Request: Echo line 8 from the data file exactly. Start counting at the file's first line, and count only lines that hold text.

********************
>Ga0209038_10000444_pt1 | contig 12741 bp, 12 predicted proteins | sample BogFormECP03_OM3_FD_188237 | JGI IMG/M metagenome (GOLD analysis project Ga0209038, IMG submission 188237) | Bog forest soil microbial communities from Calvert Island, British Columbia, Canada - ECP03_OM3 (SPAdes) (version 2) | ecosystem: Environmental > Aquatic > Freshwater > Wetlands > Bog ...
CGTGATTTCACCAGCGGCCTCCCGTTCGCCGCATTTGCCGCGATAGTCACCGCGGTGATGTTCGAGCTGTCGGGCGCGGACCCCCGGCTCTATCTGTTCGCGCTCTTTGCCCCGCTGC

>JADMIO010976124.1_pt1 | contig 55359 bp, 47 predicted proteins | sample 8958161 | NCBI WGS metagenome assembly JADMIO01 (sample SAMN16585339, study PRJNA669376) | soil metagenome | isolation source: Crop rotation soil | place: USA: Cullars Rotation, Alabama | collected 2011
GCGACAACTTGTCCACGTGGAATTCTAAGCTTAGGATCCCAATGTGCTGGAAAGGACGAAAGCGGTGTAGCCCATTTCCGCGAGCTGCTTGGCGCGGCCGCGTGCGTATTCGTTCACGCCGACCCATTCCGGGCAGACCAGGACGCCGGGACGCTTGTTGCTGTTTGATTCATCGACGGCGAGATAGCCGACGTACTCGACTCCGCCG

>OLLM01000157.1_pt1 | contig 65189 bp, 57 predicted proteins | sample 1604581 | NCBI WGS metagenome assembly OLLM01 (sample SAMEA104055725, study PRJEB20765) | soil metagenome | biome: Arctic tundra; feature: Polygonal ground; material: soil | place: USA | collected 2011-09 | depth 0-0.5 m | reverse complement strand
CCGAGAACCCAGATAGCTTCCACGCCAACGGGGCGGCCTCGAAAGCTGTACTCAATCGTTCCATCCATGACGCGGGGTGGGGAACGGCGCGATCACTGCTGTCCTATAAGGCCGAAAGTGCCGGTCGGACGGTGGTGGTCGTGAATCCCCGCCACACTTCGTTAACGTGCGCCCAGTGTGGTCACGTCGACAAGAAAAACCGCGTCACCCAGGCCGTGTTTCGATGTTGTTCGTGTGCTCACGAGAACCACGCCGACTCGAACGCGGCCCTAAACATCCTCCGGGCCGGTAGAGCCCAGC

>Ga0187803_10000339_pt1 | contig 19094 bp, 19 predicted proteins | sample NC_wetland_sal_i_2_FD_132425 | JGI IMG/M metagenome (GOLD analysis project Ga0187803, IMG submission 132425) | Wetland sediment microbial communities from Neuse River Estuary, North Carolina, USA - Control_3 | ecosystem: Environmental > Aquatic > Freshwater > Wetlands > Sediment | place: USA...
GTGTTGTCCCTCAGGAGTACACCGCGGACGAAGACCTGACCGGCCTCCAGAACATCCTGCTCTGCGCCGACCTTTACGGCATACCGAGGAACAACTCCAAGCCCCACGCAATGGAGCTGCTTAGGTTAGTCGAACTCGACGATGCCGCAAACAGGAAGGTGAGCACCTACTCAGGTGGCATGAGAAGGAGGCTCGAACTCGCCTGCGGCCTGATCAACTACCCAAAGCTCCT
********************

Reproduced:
GTGTTGTCCCTCAGGAGTACACCGCGGACGAAGACCTGACCGGCCTCCAGAACATCCTGCTCTGCGCCGACCTTTACGGCATACCGAGGAACAACTCCAAGCCCCACGCAATGGAGCTGCTTAGGTTAGTCGAACTCGACGATGCCGCAAACAGGAAGGTGAGCACCTACTCAGGTGGCATGAGAAGGAGGCTCGAACTCGCCTGCGGCCTGATCAACTACCCAAAGCTCCT